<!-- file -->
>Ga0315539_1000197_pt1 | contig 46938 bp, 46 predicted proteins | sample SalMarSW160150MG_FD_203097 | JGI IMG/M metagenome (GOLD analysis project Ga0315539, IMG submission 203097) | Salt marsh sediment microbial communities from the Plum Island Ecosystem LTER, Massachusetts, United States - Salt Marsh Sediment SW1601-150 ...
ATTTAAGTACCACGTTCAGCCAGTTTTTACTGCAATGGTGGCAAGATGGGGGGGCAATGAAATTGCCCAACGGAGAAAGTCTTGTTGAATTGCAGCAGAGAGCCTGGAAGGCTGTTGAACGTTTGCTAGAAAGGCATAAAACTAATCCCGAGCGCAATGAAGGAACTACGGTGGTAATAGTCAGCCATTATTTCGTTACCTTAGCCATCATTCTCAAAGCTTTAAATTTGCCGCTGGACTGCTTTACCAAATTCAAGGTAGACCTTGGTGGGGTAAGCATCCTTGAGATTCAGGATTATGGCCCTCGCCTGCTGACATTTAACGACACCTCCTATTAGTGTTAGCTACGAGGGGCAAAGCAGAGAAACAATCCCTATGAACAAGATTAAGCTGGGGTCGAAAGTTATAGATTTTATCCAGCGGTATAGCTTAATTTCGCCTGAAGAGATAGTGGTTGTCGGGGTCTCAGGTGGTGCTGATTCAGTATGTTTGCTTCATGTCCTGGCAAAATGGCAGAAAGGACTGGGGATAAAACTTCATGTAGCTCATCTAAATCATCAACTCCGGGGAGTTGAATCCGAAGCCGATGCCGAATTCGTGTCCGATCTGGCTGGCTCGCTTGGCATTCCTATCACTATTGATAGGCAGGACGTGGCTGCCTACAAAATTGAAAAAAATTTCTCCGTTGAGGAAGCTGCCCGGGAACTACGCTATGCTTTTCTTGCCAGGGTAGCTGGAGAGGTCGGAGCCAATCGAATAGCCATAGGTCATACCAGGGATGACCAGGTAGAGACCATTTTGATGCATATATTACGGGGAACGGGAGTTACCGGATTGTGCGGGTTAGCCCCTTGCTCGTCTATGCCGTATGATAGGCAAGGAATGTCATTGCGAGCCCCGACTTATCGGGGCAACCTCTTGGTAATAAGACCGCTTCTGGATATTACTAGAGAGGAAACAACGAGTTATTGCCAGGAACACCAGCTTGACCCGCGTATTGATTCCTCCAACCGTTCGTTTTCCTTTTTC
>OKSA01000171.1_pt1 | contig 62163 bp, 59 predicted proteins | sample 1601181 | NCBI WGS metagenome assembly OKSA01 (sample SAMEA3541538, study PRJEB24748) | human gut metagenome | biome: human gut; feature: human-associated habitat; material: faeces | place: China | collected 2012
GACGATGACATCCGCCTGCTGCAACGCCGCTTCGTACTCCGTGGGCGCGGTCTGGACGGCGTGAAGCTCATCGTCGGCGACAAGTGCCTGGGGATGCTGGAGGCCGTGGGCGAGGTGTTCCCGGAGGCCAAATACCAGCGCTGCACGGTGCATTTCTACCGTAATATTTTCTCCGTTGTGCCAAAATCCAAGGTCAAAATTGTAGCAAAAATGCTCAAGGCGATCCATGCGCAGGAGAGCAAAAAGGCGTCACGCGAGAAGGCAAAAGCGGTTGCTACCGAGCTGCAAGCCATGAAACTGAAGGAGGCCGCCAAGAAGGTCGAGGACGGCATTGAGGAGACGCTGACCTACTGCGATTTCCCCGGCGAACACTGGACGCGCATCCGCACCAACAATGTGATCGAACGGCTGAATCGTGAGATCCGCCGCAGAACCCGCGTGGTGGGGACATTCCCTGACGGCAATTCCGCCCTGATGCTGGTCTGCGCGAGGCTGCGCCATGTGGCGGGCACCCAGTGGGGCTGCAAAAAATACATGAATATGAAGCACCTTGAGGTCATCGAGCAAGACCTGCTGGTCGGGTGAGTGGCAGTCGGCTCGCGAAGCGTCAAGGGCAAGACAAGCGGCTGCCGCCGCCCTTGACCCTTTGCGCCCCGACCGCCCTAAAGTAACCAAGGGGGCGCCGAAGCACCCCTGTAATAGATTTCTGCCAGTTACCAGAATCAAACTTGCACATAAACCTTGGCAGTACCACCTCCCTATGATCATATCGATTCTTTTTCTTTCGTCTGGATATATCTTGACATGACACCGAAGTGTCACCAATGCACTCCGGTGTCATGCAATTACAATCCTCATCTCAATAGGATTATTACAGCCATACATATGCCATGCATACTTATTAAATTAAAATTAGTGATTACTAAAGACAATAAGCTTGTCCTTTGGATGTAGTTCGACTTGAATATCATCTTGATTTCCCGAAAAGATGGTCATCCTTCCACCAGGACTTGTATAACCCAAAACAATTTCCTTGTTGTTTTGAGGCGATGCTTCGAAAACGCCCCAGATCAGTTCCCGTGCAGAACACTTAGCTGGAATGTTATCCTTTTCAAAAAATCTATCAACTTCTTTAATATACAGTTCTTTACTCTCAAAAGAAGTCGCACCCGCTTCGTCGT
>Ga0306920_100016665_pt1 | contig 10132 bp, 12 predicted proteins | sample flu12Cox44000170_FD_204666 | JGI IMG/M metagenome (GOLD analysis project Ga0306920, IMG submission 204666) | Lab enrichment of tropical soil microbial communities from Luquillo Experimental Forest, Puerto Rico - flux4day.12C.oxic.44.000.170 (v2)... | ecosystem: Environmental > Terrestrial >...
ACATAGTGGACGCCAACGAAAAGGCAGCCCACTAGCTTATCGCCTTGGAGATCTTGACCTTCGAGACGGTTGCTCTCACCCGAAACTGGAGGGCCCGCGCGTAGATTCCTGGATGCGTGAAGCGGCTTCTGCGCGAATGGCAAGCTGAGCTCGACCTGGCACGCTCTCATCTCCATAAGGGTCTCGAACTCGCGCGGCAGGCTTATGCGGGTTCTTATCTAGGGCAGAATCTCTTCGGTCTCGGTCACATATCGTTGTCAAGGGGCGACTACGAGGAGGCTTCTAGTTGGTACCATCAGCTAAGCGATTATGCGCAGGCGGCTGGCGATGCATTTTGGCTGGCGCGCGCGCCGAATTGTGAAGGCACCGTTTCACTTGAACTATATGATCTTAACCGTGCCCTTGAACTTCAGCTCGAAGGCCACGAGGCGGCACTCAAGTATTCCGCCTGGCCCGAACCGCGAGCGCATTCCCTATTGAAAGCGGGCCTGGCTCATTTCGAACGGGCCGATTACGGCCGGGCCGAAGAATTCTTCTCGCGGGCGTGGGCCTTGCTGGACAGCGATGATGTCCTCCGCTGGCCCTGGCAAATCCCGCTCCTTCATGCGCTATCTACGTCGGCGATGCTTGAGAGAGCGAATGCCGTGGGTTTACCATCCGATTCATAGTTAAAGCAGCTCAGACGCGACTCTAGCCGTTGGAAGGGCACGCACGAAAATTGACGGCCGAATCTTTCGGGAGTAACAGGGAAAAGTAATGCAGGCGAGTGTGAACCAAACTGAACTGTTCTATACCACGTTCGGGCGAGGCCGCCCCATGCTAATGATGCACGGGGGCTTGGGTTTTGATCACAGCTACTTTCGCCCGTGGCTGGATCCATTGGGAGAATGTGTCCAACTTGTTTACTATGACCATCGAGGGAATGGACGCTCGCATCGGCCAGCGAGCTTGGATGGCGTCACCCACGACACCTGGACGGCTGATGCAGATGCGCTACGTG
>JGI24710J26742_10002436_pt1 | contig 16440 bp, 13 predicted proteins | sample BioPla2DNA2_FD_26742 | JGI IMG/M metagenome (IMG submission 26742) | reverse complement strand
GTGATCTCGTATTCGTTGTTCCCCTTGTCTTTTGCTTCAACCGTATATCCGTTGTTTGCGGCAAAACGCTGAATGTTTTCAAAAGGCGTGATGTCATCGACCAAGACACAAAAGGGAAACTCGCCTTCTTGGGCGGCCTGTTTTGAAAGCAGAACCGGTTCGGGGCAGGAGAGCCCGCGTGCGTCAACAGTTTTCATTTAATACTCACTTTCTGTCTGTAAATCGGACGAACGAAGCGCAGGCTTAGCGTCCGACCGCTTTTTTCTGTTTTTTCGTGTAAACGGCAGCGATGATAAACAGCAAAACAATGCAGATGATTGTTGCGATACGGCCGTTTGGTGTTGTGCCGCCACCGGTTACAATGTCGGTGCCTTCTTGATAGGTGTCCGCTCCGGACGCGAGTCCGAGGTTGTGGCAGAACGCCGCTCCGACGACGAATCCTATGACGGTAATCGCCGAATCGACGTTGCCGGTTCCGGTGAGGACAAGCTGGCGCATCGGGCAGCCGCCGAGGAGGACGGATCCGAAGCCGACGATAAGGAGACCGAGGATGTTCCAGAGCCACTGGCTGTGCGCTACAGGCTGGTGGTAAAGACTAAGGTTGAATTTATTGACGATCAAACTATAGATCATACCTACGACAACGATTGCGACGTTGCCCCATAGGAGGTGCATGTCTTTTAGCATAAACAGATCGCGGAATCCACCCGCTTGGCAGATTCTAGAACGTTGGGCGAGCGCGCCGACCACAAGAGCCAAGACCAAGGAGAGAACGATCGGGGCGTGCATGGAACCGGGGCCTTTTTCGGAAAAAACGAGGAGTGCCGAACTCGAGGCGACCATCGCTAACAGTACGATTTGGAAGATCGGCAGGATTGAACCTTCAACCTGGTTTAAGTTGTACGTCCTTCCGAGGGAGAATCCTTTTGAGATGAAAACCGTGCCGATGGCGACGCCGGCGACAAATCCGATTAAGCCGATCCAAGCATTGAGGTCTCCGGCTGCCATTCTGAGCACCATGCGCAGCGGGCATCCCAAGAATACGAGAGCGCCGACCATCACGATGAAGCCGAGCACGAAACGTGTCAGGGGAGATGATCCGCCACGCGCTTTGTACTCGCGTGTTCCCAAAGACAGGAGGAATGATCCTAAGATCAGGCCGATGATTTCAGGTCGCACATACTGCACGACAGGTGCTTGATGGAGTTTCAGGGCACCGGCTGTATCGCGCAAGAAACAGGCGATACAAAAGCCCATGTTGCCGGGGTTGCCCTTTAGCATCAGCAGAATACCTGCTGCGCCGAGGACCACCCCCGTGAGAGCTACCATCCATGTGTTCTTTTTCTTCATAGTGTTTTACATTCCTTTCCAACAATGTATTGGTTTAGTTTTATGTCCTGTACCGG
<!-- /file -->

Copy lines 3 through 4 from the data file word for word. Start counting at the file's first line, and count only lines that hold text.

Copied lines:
>OKSA01000171.1_pt1 | contig 62163 bp, 59 predicted proteins | sample 1601181 | NCBI WGS metagenome assembly OKSA01 (sample SAMEA3541538, study PRJEB24748) | human gut metagenome | biome: human gut; feature: human-associated habitat; material: faeces | place: China | collected 2012
GACGATGACATCCGCCTGCTGCAACGCCGCTTCGTACTCCGTGGGCGCGGTCTGGACGGCGTGAAGCTCATCGTCGGCGACAAGTGCCTGGGGATGCTGGAGGCCGTGGGCGAGGTGTTCCCGGAGGCCAAATACCAGCGCTGCACGGTGCATTTCTACCGTAATATTTTCTCCGTTGTGCCAAAATCCAAGGTCAAAATTGTAGCAAAAATGCTCAAGGCGATCCATGCGCAGGAGAGCAAAAAGGCGTCACGCGAGAAGGCAAAAGCGGTTGCTACCGAGCTGCAAGCCATGAAACTGAAGGAGGCCGCCAAGAAGGTCGAGGACGGCATTGAGGAGACGCTGACCTACTGCGATTTCCCCGGCGAACACTGGACGCGCATCCGCACCAACAATGTGATCGAACGGCTGAATCGTGAGATCCGCCGCAGAACCCGCGTGGTGGGGACATTCCCTGACGGCAATTCCGCCCTGATGCTGGTCTGCGCGAGGCTGCGCCATGTGGCGGGCACCCAGTGGGGCTGCAAAAAATACATGAATATGAAGCACCTTGAGGTCATCGAGCAAGACCTGCTGGTCGGGTGAGTGGCAGTCGGCTCGCGAAGCGTCAAGGGCAAGACAAGCGGCTGCCGCCGCCCTTGACCCTTTGCGCCCCGACCGCCCTAAAGTAACCAAGGGGGCGCCGAAGCACCCCTGTAATAGATTTCTGCCAGTTACCAGAATCAAACTTGCACATAAACCTTGGCAGTACCACCTCCCTATGATCATATCGATTCTTTTTCTTTCGTCTGGATATATCTTGACATGACACCGAAGTGTCACCAATGCACTCCGGTGTCATGCAATTACAATCCTCATCTCAATAGGATTATTACAGCCATACATATGCCATGCATACTTATTAAATTAAAATTAGTGATTACTAAAGACAATAAGCTTGTCCTTTGGATGTAGTTCGACTTGAATATCATCTTGATTTCCCGAAAAGATGGTCATCCTTCCACCAGGACTTGTATAACCCAAAACAATTTCCTTGTTGTTTTGAGGCGATGCTTCGAAAACGCCCCAGATCAGTTCCCGTGCAGAACACTTAGCTGGAATGTTATCCTTTTCAAAAAATCTATCAACTTCTTTAATATACAGTTCTTTACTCTCAAAAGAAGTCGCACCCGCTTCGTCGT